Held at: University of Pennsylvania: Kislak Center for Special Collections, Rare Books and Manuscripts [Contact Us]3420 Walnut Street, Philadelphia, PA 19104-6206
This is a finding aid. It is a description of archival material held at the University of Pennsylvania: Kislak Center for Special Collections, Rare Books and Manuscripts. Unless otherwise noted, the materials described below are physically available in their reading room, and not digitally available through the web.
Overview and metadata sections
Over the course of several decades of research Lea retained the services of various individuals in Spain, Italy, France, Belgium, England, Ireland, and Germany, who helped him gather copies of relevant archival materials. Some of these individuals were directly employed by Lea himself, other were employees of the various archives and libraries where the copies were made. In all cases the general process was that Lea would communicate what he was looking for in general terms and have his "agents abroad" prepare abstracts of documents and send them back to him for review. He would then decide from the abstracts which documents he wanted full copies of and communicate his wishes to the agent, who would either order copies made, if such a service was available, or if not, then copy by hand the desired original materials himself. Next the agent would send the copies back to Lea, either to his residence in Philadelphia or to his summer home in Cape May, New Jersey. Lea would then review the material and enter important information into his research notes. Correspondence from and occasionally to these agents or other intermediaries assisting with the copies appears in the files with the copies they made. Additional correspondence with these individuals, such as Ignacio Figueroa Hernandez, Enrico Giordani, Marcelino Menédez y Pelayo, and Edward Henry Strobel, may be found in the Henry Charles Lea Papers (Ms. Coll. 111), Rare Book & Manuscript Library, University of Pennsylvania.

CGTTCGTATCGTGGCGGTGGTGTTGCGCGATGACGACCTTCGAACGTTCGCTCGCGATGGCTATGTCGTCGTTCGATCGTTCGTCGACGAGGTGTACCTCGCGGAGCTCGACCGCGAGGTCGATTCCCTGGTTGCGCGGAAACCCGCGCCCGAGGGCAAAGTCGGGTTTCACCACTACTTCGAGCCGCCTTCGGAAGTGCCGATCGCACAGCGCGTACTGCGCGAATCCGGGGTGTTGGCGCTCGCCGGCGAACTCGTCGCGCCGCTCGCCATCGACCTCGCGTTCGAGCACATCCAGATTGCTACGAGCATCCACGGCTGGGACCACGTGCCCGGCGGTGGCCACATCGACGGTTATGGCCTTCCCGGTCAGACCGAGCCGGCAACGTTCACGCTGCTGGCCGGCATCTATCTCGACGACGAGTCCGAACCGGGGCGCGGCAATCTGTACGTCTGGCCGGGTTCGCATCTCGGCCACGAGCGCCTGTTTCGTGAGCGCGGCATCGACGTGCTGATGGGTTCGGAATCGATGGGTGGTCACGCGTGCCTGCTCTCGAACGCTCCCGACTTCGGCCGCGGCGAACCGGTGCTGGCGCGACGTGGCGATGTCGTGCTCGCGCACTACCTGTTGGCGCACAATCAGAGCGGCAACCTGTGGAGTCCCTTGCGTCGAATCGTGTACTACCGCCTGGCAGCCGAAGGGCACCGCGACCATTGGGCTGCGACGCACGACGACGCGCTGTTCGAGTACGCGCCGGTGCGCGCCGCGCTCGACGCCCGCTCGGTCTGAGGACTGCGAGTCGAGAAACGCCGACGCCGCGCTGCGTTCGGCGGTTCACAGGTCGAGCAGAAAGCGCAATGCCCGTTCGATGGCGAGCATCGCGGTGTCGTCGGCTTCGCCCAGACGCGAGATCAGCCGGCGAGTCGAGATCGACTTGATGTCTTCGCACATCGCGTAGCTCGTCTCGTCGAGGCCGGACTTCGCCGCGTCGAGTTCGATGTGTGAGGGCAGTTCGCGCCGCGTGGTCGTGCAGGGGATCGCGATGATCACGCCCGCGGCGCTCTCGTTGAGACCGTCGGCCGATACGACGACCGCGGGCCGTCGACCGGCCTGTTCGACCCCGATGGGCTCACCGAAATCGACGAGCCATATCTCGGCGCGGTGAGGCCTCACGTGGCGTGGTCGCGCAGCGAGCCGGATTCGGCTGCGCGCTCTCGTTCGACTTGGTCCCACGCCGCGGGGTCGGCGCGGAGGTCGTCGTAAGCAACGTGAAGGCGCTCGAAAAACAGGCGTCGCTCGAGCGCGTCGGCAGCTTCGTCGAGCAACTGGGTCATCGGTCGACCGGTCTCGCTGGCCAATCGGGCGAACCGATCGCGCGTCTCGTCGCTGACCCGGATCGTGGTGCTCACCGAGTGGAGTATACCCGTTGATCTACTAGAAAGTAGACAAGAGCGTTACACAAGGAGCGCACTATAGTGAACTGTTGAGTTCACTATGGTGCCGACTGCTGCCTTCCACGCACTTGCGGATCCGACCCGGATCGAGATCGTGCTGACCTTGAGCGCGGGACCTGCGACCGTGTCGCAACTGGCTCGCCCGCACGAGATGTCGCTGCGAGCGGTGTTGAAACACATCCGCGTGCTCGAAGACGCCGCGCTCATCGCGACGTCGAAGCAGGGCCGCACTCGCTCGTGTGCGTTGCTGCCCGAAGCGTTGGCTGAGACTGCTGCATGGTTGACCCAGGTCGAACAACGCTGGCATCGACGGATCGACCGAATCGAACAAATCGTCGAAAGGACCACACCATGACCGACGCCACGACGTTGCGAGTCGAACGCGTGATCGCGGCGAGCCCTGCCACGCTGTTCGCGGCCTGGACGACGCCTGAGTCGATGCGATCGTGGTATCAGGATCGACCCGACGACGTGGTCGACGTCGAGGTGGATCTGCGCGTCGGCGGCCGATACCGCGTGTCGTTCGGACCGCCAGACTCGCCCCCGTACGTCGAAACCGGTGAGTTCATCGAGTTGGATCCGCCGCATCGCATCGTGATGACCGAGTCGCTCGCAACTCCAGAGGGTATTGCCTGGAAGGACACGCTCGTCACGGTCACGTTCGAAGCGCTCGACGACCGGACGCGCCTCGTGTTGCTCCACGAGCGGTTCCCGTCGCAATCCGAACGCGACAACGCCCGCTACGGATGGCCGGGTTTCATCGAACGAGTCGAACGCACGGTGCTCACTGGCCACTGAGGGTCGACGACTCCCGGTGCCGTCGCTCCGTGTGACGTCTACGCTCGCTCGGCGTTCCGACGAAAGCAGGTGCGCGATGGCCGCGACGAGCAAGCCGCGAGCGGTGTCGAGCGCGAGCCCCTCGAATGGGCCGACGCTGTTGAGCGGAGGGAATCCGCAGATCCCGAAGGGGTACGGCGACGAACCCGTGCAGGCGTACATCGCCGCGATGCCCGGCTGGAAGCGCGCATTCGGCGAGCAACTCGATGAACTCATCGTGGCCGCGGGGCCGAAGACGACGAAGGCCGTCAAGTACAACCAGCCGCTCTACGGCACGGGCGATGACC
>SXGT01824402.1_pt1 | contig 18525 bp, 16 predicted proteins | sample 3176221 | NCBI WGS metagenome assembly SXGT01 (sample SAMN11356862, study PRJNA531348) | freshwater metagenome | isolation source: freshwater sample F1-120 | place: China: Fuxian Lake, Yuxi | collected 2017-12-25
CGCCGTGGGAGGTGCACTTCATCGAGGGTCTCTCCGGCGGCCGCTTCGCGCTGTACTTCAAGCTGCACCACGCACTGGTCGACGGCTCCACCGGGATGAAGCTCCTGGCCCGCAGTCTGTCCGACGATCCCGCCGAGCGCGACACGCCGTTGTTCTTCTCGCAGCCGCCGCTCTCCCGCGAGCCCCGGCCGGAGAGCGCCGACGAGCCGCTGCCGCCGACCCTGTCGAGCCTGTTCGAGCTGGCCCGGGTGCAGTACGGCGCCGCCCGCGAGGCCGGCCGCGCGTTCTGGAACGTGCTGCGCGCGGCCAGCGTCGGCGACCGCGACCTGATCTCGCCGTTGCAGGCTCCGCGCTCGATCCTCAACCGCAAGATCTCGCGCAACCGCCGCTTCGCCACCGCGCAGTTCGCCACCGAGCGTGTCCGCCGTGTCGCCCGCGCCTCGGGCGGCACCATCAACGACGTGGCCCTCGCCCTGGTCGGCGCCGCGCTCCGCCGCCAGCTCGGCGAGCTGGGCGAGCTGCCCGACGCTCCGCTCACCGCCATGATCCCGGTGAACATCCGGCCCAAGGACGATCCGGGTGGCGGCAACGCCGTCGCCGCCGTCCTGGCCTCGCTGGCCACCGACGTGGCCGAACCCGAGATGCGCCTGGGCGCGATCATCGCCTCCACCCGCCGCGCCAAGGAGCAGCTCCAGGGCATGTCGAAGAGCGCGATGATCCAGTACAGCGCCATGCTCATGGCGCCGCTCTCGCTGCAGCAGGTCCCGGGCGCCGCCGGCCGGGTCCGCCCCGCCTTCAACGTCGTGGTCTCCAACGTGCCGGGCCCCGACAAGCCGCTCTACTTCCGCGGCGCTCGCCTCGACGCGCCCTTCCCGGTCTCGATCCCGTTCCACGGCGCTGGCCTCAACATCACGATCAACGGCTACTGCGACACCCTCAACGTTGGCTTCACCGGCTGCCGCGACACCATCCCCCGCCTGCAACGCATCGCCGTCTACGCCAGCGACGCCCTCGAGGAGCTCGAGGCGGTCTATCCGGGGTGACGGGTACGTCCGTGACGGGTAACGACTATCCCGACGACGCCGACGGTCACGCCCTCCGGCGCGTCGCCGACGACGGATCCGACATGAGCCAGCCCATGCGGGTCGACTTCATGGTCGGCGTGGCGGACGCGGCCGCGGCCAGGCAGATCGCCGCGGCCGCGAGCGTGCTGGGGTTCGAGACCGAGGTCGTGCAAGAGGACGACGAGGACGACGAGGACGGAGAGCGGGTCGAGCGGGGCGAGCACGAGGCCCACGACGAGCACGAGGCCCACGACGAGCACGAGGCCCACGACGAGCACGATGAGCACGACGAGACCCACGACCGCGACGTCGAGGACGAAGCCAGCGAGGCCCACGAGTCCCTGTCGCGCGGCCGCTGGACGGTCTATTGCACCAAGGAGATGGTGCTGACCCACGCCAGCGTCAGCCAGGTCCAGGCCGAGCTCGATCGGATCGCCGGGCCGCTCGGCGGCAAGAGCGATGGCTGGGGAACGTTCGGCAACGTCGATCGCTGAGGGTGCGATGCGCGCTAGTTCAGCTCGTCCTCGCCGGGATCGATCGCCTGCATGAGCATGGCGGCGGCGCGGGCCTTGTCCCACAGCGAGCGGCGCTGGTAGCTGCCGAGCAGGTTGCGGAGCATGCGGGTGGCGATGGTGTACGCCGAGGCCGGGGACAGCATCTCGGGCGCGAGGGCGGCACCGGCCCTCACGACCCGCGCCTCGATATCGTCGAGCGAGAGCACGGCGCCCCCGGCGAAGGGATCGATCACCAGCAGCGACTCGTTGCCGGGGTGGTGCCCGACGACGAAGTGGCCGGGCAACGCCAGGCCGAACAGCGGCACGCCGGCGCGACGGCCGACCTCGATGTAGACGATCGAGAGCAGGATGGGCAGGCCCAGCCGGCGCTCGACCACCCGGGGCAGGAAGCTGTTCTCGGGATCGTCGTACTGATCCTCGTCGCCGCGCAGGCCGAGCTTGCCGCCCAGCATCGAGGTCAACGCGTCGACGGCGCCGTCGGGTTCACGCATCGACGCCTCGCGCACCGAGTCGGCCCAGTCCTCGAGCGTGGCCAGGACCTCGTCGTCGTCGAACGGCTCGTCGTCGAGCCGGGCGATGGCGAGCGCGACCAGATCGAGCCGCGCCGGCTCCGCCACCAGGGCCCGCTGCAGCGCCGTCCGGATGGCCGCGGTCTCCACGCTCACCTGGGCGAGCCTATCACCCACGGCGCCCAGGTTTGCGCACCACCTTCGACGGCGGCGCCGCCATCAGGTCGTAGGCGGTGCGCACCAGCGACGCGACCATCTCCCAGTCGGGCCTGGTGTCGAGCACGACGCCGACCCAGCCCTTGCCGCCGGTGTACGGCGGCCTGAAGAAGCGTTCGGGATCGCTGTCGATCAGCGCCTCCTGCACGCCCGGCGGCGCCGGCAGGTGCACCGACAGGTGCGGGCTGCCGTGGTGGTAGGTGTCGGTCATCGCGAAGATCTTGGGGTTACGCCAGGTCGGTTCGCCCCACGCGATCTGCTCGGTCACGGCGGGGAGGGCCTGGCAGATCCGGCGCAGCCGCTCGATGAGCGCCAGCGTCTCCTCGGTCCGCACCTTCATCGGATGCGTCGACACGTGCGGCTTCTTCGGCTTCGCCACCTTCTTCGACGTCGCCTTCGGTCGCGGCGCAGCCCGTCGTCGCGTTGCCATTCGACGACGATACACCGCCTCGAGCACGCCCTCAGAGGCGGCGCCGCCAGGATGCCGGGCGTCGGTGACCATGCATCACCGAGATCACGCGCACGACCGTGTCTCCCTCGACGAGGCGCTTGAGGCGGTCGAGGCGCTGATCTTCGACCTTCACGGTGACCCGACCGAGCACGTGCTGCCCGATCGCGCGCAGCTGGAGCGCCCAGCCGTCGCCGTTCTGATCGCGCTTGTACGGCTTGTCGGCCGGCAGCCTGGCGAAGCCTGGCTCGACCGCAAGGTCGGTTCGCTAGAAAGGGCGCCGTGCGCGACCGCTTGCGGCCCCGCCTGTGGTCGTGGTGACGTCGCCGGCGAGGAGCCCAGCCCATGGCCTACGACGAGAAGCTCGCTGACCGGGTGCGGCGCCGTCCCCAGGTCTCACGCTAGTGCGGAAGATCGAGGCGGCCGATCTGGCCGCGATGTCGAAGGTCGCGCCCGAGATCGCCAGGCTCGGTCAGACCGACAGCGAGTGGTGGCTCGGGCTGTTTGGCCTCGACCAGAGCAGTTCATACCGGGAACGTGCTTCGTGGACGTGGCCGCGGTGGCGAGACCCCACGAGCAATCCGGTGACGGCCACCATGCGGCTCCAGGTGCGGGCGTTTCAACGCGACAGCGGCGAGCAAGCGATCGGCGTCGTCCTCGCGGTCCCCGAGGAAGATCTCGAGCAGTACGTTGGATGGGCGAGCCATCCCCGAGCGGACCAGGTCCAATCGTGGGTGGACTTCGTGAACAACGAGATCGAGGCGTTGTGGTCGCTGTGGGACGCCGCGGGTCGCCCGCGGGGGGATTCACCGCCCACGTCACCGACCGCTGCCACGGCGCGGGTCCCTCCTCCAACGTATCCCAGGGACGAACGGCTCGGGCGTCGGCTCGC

Lea's thorough examination of these copies is evident from the notes written in his own hand which appear throughout this collection of almost 20,000 leaves. His many notes frequently summarize what he feels are the most important details of the material in question, or if he felt the material was unimportant, he noted that also. The source materials from which the copies were made span a period of over a thousand years and come mainly from Spain, Italy, France, Ireland, and Belgium. They are arranged according to the work for which Lea collected them, with the works in chronological order by date of first publication.
Inquisition of the Middle Ages (1887)
The material concerning the Inquisition in the Middle Ages includes material from as early as the 13th century, representing Lea's earliest sources, and extends to the 19th century. A large part of the Italian materials have to do with the Inquisition in Venice, but there are also documents concerning the Inquisition in Milan, Rome, and Florence. Copies made from the French archives come principally from the National Library of France (Bibliothèque nationale de France), in Paris. Of particular interest is the extensive collection of documents related to the Albigensian Crusade in France. This crusade against the Cathars of Languedoc, declared by Pope Innocent III in 1208, was a precursor to the Inquisition. Following the French archives are copies from archives at Trinity College in Ireland and material copied from the General Archives of Belgium.